Posts Tagged ‘Prison Industrial Complex’
Saturday, October 12th, 2019
There is a group of prisoners who although imprisoned for non-political offences subsequently become politicised or radicalised whilst in jail, and in both the USA and Britain this is a phenomenon that has become increasingly widespread.
In the USA during the 1960s and 70s the radicalisation of ordinary black prisoners, in particular, was fostered by the centrality of imprisonment in the experience of black activists and revolutionaries like Malcolm X (who described prisons as “universities of revolution”), Eldridge Cleaver, George Jackson, H Rap Brown, Angela Davis and others. George Jackson described his own politicisation succinctly: “I met Marx, Lenin, Trotsky, Engels, and Mao when I entered prison and they redeemed me”.
Thus those whom W.E.B. Dubois described as an “army of the wronged” increasingly defined themselves as political prisoners who were the products of an oppressive political-economic order. This belief underpinned the praxis of radical groups such as the Black Panthers and Symbionese Liberation Army, and prisons were seen as the epicentre of a broader social and political revolution. The call for recognition of radicalised prisoners claim to political status underpinned prisoners’ demands in a series of protests that punctuated the 1970s in U.S. Prisons such as Folsom, Soledad, San Quentin and, later, Attica. (more…)
Thursday, August 22nd, 2019
21.08.19: On Monday night, we set fire to several construction vehicles on the grounds of the Zwickau Marienthal Prison construction site. An excavator was burned out completely, the other four excavators and a front end loader were damaged by our fire and made partially unusable. We would like to dedicate this action especially to Loic, the Park Bench 3 and the Basel 18. They are missing from our side.
In Zwickau-Marienthal, construction work on a joint new prison complex for the states of Saxony and Thuringia began recently. At the beginning of 2020, a 6 meter high wall will surround the 10ha area. The concrete complex, which is to be completed by 2024, will then hold 820 people within its walls. In its workshops more than two-thirds of the prisoners will be forced to work. (more…)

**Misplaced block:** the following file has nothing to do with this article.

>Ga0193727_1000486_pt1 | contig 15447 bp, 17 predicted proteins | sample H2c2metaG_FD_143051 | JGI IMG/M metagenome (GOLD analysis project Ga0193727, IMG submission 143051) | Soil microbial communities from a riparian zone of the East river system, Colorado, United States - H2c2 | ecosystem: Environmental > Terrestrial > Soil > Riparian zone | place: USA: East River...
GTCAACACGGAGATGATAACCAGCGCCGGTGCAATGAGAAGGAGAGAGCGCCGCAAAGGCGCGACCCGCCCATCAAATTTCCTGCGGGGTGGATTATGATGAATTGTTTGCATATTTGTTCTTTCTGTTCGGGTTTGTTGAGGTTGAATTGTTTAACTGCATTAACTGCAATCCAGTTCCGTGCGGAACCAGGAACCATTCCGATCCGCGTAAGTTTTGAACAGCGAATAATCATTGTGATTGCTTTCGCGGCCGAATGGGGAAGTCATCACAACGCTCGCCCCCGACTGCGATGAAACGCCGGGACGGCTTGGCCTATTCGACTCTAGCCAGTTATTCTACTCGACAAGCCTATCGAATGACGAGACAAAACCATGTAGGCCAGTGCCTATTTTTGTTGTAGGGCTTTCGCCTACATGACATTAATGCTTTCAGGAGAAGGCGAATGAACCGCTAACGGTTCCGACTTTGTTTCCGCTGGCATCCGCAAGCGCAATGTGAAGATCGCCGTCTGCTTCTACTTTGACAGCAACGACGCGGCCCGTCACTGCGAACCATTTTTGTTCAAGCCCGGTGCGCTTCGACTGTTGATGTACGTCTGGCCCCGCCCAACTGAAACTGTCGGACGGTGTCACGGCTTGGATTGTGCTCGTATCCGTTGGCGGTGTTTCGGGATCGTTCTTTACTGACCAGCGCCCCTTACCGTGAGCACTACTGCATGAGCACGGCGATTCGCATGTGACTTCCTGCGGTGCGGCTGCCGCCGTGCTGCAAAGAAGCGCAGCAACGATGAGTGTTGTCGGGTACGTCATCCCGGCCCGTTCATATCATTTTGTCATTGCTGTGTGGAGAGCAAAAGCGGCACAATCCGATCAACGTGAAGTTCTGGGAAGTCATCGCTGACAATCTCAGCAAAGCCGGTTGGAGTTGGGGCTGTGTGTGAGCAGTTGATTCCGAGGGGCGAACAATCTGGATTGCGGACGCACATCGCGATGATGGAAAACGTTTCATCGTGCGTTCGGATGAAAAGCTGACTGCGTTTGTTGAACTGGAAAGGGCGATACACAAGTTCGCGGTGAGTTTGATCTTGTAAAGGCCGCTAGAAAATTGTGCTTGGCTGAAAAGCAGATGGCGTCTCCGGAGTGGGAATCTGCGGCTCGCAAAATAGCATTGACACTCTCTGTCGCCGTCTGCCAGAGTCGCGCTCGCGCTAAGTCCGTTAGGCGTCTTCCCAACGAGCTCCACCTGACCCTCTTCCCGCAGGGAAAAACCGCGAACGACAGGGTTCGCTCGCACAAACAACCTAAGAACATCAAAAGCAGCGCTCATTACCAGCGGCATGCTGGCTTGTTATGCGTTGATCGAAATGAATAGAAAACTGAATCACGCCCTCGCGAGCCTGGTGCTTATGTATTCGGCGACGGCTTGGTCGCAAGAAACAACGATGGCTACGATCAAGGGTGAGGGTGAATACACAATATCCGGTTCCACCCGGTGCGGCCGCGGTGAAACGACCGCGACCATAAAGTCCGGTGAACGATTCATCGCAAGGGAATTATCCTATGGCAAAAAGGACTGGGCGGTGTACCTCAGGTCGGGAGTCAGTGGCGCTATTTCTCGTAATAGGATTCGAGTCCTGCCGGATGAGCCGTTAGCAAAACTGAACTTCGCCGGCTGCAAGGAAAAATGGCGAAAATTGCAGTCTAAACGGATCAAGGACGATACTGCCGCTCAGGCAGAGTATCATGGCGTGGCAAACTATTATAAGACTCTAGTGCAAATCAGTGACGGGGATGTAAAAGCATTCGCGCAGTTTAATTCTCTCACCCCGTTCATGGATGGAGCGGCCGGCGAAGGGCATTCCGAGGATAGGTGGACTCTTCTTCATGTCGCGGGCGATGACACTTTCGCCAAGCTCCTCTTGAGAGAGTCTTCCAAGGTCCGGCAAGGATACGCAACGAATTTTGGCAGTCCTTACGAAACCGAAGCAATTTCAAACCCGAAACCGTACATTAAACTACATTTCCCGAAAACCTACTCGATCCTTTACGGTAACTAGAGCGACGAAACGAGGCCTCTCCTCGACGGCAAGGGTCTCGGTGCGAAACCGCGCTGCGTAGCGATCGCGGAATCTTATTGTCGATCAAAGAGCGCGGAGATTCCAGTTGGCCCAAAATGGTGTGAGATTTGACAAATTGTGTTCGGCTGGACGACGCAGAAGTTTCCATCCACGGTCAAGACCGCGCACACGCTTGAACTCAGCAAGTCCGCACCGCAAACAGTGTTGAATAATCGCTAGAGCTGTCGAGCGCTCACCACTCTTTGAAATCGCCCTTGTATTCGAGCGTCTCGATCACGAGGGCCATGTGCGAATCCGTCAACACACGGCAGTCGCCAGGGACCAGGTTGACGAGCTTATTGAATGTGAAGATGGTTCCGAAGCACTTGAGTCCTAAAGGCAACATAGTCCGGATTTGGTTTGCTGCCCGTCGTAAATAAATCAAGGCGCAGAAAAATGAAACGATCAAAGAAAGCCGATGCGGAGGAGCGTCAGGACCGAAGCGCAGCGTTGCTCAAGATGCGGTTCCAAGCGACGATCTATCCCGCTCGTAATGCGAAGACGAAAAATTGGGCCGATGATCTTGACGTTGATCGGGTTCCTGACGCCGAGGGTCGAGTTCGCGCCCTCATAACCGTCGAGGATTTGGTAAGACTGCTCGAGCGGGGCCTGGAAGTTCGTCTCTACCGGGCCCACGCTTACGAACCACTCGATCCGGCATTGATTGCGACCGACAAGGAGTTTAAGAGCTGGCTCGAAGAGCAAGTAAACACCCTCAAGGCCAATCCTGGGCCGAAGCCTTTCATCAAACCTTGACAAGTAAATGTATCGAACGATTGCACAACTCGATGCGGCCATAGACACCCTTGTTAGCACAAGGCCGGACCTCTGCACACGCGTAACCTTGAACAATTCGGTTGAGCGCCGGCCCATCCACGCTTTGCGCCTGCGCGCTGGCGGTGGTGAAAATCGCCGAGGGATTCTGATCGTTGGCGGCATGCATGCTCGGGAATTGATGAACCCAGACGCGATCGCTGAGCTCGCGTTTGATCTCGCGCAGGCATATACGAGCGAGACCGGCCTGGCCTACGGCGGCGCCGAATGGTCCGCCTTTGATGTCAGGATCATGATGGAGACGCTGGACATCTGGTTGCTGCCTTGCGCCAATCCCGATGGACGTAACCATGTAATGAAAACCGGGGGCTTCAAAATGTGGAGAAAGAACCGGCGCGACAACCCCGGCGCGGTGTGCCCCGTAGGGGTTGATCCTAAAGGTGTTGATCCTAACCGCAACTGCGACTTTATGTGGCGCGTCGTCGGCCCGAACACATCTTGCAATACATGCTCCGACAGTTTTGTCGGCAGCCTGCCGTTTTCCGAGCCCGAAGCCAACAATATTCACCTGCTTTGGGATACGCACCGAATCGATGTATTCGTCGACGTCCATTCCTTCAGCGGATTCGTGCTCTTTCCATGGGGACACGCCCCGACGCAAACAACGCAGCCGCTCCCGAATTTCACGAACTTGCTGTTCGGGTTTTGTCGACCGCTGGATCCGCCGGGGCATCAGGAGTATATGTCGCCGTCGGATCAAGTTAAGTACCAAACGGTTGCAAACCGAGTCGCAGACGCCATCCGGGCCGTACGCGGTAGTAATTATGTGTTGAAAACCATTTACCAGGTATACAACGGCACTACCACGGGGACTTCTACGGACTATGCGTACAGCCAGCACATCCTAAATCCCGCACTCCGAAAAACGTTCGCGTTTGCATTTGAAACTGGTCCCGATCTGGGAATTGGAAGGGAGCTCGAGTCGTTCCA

Wednesday, September 19th, 2018
Corporate Watch released its new report on prison expansion in England, Wales and Scotland: PRISON ISLAND. It shines a light on one of the biggest prison building programs in generations.
The UK prison population has risen by 82% in the last 30 years. We are increasingly becoming a ‘prison island’, where state violence and imprisonment are used to maintain a divided society built on exploitation. England and Wales have the highest imprisonment rate in western Europe, with Scotland the third most imprisoning country.
This once-in-a-generation prison building programme represents a significant expansion of the repressive apparatus of the British state, entrenching the power of corporations in the criminal justice system even further. This report aims to document and contextualise this escalation in mass incarceration and provide information to support those fighting against it.
Saturday, September 30th, 2017
BANG UP AND SMASH: WOMEN’S PRISONS, PROBATION AND BAIL HOSTELS
Bang-up and Smash is an overview of women’s prisons in the UK, and a political analysis of their physical and ideological construction.
From the moment of arrest, to coming home, Bang-up and Smash uses first hand experiences to critically engage with the procedures, concepts and apparatus the state relies on, and the economics behind the expansion of the prison industrial complex.
Bang-up and Smash is a practical guide to women’s prisons in the UK, and a rallying call to attack. Solidarity is a weapon, and abolition is not enough…
See Active Distribution for free pdf download or order print version
Also download pdf from Empty Cages website http://www.prisonabolition.org/wp-content/uploads/2017/09/bang-up-and-smash.pdf
For more information email email@example.com
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Sunday, October 30th, 2016
“Gentlemen, the Dragon Will Fly Out”
In Support of September 9th Mobilization in US Prisons
“Gentlemen, the dragon will fly out” is a saying attributed to prisoner George Jackson. On August 21st 1971, holding a pistol, he opened all the cells in an adjustment unit, taking jailers hostage. George Jackson was killed in his attempt to escape…
Since September 9th, prisoners in the United States have called for action against slavery.